But, I still needed a replacement for the table. What I really needed was car lift, but those aren’t cheap. Trolling craigslist got me close to getting a used one, but I was always a day late and a dollar short. I needed a home brew solution. I got some steel square tube from Maxx Metal along with a set of 600 lb casters from Uline and welded together a car dolly. Thanks, by the way, to Heriberto for lending me his welder. I lifted the car off the table with two engine hoists, one borrowed from my neighbor Marty. Thanks Marty!




Once the table was pulled clear from under the car, I set the car back down on the dolly. What a difference the the dolly makes. I can spin the car around and move it from one side of the garage to another. Waaaaaaay cooler than the table! Thanks to Dad for manning one of the hoists. Couldn’t have done it without ya.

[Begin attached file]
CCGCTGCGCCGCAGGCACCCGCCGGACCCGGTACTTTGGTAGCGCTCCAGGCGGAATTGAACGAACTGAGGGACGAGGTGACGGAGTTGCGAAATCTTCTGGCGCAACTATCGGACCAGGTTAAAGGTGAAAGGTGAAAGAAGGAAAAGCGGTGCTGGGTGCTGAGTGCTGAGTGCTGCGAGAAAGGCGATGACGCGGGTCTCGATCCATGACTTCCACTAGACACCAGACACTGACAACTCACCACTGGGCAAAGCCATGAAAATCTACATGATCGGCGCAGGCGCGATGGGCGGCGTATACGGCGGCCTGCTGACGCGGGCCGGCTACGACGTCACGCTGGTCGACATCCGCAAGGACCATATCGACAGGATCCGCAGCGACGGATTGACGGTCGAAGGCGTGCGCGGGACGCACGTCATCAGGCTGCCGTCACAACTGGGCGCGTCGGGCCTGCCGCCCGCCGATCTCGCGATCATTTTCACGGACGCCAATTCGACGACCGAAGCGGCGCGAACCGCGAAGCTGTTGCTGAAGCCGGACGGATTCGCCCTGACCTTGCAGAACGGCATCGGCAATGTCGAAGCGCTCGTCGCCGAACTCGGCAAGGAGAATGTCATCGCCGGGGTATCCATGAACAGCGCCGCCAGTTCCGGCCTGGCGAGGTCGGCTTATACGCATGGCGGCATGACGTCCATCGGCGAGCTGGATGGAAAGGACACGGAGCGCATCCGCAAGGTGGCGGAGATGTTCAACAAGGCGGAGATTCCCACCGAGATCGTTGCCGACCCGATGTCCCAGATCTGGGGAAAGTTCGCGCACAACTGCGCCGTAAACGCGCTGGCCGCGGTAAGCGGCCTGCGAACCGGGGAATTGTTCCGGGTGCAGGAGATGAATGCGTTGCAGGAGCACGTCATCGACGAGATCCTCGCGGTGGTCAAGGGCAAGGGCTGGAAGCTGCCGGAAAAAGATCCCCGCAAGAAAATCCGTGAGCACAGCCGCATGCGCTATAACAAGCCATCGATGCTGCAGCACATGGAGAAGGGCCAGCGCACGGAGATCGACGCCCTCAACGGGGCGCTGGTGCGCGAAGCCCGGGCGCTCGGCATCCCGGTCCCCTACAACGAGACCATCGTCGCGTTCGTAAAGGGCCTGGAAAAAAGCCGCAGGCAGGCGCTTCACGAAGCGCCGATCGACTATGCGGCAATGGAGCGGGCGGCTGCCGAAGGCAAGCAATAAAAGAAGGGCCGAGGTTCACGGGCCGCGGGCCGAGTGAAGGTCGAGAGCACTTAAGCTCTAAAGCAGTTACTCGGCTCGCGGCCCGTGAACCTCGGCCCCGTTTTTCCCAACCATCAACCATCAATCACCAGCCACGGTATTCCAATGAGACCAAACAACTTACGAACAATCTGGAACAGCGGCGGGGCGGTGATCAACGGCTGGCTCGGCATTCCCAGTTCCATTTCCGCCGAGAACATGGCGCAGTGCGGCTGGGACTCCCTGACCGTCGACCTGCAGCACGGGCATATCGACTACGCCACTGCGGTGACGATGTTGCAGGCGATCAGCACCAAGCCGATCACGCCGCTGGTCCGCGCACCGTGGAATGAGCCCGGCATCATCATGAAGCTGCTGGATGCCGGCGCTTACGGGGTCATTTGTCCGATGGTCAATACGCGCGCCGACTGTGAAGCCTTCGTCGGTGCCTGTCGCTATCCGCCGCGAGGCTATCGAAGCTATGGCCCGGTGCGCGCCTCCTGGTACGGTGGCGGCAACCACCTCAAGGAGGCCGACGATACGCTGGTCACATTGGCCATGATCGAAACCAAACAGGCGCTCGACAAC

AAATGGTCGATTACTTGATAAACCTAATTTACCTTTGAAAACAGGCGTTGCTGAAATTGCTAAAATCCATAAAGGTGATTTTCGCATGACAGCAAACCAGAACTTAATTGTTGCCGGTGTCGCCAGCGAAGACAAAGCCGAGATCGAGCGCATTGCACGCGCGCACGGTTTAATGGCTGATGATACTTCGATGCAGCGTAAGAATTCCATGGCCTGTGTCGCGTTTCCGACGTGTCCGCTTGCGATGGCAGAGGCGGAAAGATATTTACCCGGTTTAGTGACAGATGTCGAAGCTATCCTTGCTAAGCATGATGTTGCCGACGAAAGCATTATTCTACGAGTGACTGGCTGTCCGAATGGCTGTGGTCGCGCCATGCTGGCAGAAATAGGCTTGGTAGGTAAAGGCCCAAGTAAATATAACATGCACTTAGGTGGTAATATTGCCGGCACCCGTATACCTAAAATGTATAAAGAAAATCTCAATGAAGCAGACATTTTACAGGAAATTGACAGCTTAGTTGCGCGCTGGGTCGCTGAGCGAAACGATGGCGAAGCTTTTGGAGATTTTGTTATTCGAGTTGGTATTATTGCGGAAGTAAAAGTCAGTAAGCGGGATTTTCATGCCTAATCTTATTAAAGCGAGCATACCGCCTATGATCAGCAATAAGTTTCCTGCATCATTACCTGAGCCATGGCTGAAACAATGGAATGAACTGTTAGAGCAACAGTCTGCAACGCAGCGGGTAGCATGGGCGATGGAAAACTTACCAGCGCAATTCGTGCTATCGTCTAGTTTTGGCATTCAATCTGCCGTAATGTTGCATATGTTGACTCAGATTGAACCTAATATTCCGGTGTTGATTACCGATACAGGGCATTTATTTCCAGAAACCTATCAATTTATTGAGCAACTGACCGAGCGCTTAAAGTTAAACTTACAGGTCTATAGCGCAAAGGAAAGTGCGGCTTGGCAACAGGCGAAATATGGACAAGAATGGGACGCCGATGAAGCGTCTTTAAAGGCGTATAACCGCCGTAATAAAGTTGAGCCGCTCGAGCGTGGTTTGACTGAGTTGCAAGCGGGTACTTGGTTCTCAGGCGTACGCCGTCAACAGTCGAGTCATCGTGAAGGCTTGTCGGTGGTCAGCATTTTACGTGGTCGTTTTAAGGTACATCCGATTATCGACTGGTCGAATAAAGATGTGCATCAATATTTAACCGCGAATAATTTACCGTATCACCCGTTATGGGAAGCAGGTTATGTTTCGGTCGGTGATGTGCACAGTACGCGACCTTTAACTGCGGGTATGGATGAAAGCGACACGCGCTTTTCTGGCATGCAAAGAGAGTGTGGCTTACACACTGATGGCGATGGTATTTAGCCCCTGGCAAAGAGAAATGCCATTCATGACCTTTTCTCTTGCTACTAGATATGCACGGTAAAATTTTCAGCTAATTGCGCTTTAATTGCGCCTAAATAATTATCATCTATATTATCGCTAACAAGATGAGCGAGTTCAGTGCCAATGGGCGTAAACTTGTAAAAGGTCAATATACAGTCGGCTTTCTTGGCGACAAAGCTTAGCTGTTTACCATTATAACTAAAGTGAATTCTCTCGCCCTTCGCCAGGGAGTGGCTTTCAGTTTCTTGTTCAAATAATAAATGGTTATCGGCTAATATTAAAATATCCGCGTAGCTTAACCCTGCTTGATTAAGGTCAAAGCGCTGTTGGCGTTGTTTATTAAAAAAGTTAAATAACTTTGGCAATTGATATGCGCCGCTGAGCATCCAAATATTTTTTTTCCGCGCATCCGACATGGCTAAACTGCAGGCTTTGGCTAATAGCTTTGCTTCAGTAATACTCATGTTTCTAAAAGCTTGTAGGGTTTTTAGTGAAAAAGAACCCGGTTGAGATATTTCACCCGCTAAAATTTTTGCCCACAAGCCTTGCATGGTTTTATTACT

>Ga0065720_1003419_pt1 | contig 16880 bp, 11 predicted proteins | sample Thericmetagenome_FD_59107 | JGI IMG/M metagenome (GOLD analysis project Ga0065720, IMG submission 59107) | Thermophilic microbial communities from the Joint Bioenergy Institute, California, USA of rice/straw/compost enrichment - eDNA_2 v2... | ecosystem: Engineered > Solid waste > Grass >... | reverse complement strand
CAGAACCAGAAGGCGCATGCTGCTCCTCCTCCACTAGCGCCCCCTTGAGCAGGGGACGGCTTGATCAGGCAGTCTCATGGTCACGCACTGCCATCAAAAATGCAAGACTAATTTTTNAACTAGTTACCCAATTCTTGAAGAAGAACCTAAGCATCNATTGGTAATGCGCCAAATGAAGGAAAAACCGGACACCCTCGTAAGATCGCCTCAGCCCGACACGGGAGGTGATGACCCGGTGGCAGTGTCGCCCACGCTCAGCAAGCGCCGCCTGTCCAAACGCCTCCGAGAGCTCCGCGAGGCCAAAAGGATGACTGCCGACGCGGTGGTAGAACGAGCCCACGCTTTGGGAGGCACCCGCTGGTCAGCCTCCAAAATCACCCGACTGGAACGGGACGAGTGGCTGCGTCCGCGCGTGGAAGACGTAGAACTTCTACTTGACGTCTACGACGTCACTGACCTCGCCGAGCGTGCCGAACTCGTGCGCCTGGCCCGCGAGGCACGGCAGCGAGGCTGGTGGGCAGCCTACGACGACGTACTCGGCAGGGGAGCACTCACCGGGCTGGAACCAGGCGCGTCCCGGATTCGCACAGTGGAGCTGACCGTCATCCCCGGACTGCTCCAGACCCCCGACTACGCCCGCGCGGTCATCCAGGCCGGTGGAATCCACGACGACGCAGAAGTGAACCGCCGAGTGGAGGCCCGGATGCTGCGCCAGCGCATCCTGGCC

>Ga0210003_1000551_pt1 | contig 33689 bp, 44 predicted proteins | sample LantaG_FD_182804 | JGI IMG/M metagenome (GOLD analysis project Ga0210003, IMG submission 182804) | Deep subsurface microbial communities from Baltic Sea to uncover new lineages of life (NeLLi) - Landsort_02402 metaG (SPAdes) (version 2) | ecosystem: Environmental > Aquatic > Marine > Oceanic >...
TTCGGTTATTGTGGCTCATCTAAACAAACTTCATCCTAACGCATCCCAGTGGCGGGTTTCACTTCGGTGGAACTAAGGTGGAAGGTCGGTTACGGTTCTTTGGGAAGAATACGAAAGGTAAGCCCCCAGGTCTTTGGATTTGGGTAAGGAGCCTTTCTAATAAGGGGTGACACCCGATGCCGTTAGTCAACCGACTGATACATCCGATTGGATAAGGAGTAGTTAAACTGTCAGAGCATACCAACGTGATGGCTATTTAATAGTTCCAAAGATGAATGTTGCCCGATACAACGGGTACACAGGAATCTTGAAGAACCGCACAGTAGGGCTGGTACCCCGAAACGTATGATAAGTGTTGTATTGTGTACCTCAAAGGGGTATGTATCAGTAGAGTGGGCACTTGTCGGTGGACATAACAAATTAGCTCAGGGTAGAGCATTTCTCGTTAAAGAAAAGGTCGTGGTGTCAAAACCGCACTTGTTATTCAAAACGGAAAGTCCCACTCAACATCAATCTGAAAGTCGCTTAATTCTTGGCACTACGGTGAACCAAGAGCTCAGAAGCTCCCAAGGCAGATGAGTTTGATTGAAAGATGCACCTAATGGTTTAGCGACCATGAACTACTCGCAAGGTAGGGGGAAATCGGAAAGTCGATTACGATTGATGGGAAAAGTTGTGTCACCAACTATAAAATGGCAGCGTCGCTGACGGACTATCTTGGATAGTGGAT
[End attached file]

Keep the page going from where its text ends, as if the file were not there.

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Try and Try Again

Chopping the targa top off the 914 was the easy part. Figuring out how to put it back together is the fun part. Over the last year, ( yes it has been a year), I have been obsessing over what to do about the area of the body where the b-pillar used to be. Here’s my first attempt at buttoning up the hole.

Healing the turtledeck: the first patch

Healing the turtledeck: the first patch

This first patch was simply a flat piece of 20 gauge steel laid flat over the the top of the cut and seam welded shut. This looks pretty horrendous. This is equivalent to giving the car a bowl-cut. I’m actually kinda ashamed and surprised that I thought the patch job would be this easy. This patch didn’t last long on the 914 before I ripped it out and tried again. On the second attempt I used paper to figure out where the steel would eventually go.